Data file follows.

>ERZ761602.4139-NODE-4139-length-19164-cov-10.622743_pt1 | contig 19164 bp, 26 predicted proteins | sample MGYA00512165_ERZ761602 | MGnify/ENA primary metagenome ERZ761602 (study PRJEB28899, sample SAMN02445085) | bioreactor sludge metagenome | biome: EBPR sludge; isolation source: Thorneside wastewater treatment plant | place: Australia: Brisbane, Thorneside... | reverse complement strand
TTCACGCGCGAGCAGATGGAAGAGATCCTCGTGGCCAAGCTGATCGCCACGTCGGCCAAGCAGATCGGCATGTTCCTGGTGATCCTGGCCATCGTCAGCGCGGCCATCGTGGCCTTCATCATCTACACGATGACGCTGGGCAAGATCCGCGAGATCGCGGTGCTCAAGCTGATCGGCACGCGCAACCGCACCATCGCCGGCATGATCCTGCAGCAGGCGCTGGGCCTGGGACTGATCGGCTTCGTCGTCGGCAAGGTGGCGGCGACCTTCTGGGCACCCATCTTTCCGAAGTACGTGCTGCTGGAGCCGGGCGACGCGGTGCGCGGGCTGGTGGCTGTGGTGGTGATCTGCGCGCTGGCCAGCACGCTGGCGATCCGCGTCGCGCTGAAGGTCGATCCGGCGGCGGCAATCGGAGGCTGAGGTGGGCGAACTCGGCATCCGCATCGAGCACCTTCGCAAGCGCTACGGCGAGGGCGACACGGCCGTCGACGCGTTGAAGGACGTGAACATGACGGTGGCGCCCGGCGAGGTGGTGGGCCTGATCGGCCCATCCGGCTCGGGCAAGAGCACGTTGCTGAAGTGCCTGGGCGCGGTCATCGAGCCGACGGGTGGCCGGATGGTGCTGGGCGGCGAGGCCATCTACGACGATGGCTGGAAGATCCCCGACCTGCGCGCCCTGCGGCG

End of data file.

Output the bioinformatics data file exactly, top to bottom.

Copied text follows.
>ERZ761602.4139-NODE-4139-length-19164-cov-10.622743_pt1 | contig 19164 bp, 26 predicted proteins | sample MGYA00512165_ERZ761602 | MGnify/ENA primary metagenome ERZ761602 (study PRJEB28899, sample SAMN02445085) | bioreactor sludge metagenome | biome: EBPR sludge; isolation source: Thorneside wastewater treatment plant | place: Australia: Brisbane, Thorneside... | reverse complement strand
TTCACGCGCGAGCAGATGGAAGAGATCCTCGTGGCCAAGCTGATCGCCACGTCGGCCAAGCAGATCGGCATGTTCCTGGTGATCCTGGCCATCGTCAGCGCGGCCATCGTGGCCTTCATCATCTACACGATGACGCTGGGCAAGATCCGCGAGATCGCGGTGCTCAAGCTGATCGGCACGCGCAACCGCACCATCGCCGGCATGATCCTGCAGCAGGCGCTGGGCCTGGGACTGATCGGCTTCGTCGTCGGCAAGGTGGCGGCGACCTTCTGGGCACCCATCTTTCCGAAGTACGTGCTGCTGGAGCCGGGCGACGCGGTGCGCGGGCTGGTGGCTGTGGTGGTGATCTGCGCGCTGGCCAGCACGCTGGCGATCCGCGTCGCGCTGAAGGTCGATCCGGCGGCGGCAATCGGAGGCTGAGGTGGGCGAACTCGGCATCCGCATCGAGCACCTTCGCAAGCGCTACGGCGAGGGCGACACGGCCGTCGACGCGTTGAAGGACGTGAACATGACGGTGGCGCCCGGCGAGGTGGTGGGCCTGATCGGCCCATCCGGCTCGGGCAAGAGCACGTTGCTGAAGTGCCTGGGCGCGGTCATCGAGCCGACGGGTGGCCGGATGGTGCTGGGCGGCGAGGCCATCTACGACGATGGCTGGAAGATCCCCGACCTGCGCGCCCTGCGGCG